Please tell us about yourself.
I’m an Assistant Company Secretary for residential property group A2Dominion. We have more than 37,000 properties spanning social and affordable housing, shared ownership, private rent and sale, supported housing for vulnerable people, as well as ever-expanding community and social investment projects. My remit is vast and diverse as the various entities have very different stakeholders, including boards, shareholders, our customers, and community groups.
I started my career in the not-for-profit and community sector, covering issues such as housing, community empowerment, regulation and governance.
My commitment to my field is reflected by a range of voluntary roles. I was the Company Secretary at Inspirational YOU, who support individuals, micro and small company start-ups to become full and thriving businesses. I have also mentored entrepreneurs and sourced over £500,000 for community projects and consortiums within the London Borough of Lambeth. I have also been a School Governor, and served as the Secretariat for the All Party Parliamentary Group on the British Caribbean.
In my spare time I am Trustee of my local church, mentor for young people and the Treasurer for the Association of Woman Chartered Secretaries (AWCS). I also work with not-for-profit groups and third sector organisations demystifying what governance means, and helping them understand the impact that good and bad governance can have on their organisation and strategy.
Over recent years, how have changing regulatory environments impacted the work effort required in company secretarial functions (e.g. GDPR)?
The changing regulatory environment has significantly increased the scope, expectations and demand on company secretarial functions. There has been more exposure and reliance on governance directorates as centres of expertise as well as a marked shift from being traditional back-office functions to a future-focused department.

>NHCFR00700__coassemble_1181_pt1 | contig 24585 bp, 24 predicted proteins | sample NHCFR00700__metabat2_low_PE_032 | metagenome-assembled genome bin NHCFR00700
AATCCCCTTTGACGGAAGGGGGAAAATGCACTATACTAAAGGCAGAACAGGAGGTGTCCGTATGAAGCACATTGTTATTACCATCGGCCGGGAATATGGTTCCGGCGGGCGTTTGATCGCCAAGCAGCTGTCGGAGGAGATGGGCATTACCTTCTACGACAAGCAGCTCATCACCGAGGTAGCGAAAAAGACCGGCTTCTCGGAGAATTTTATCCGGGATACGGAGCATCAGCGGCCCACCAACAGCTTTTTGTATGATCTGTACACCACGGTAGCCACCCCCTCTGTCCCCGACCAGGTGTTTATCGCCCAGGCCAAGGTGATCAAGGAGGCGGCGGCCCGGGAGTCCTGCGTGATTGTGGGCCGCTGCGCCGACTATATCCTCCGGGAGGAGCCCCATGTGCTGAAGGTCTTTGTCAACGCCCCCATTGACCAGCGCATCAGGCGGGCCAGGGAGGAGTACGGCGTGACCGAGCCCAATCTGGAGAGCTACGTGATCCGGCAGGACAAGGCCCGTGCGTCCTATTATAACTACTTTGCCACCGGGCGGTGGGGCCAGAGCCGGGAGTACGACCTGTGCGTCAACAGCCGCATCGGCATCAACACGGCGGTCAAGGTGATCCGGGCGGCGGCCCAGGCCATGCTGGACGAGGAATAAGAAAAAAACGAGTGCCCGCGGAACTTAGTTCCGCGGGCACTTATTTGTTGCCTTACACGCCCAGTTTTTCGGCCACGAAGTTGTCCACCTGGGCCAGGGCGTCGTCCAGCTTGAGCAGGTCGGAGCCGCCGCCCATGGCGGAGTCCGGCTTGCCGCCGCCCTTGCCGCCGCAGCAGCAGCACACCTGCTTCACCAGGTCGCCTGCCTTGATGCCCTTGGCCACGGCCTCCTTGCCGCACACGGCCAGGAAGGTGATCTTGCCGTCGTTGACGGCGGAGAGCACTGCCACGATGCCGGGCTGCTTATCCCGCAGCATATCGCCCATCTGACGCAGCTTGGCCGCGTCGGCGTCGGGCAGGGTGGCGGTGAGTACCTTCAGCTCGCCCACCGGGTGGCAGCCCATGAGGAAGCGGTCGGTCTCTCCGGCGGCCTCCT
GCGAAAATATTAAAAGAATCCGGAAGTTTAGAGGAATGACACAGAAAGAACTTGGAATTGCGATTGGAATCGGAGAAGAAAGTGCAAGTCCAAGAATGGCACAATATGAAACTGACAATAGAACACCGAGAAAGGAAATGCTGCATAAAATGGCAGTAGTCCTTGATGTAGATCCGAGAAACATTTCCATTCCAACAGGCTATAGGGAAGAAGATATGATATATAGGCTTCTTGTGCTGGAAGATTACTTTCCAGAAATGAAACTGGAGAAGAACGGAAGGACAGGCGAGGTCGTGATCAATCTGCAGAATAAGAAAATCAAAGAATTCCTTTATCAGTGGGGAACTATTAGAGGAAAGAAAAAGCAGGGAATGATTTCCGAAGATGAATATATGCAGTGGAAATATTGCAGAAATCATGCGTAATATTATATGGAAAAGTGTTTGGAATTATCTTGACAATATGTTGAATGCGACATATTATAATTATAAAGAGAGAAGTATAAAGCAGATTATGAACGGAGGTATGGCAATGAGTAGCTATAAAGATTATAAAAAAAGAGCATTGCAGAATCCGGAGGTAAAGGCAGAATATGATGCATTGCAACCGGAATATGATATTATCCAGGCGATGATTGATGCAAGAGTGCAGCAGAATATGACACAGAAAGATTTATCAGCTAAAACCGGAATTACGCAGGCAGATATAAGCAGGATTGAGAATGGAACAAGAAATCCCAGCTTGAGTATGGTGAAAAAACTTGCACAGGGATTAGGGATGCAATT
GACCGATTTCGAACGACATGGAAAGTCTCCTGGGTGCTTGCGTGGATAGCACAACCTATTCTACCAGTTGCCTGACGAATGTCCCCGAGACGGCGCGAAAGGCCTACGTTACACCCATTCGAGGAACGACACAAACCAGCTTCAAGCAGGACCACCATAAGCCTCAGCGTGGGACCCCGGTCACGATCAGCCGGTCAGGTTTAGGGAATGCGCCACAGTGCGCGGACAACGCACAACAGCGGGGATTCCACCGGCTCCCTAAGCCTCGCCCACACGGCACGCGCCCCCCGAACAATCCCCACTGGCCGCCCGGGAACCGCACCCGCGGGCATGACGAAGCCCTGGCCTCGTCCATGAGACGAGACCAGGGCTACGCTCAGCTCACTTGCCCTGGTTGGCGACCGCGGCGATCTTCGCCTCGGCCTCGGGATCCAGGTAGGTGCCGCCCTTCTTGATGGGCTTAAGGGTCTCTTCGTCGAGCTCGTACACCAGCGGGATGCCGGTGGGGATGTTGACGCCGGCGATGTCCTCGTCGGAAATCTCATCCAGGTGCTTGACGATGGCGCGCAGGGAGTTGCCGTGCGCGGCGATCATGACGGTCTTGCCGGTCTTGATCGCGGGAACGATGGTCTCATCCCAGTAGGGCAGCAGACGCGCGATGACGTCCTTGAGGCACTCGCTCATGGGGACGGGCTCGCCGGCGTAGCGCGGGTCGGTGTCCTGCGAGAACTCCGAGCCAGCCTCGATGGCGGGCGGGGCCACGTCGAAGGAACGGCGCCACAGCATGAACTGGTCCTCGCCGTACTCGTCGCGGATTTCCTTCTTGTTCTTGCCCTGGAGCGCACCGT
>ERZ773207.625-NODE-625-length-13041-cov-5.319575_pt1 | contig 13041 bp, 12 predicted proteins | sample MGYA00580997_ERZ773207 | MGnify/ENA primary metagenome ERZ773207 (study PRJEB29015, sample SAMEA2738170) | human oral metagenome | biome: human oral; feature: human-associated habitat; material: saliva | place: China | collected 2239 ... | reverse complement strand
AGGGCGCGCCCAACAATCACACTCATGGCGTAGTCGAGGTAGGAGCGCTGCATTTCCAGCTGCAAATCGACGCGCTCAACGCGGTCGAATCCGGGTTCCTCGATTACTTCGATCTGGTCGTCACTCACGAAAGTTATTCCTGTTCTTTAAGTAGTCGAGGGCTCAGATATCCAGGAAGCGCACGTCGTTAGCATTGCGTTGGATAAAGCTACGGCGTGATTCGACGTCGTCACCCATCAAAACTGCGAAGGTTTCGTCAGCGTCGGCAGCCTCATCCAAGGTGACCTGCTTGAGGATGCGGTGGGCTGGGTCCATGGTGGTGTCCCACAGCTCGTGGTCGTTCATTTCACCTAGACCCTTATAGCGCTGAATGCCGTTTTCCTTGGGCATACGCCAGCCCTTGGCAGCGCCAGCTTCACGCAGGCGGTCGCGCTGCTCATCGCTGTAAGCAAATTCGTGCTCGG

As the Company Secretariat ensures regulatory compliance, the changing regulatory environment has reinforced our positions as subject matter experts. This means we’re seeing a growing need for people with specialist knowledge in areas like GDPR to keep up with the rate of change.
For example, the Modern Slavery Reporting regulation seeks to ensure transparency and the elimination of modern slavery in the supply chain. I am the responsible person who needs to hold our staff accountable, consult with people to gather and provide information, and keep the Executive Management Team informed.
There has also been more scrutiny, and a greater need for transparency and the skills to mitigate reputational risk.
Do you think that board members fully understand the company secretary's role?
I think most board members are aware of the role, however they might not understand the journey of becoming a company secretary and what the role fully encompasses. Board members rely on company secretaries for support to ensure they fulfil their statutory duties, however may not be aware of the role as an influencer, advisor and custodian within the organisation.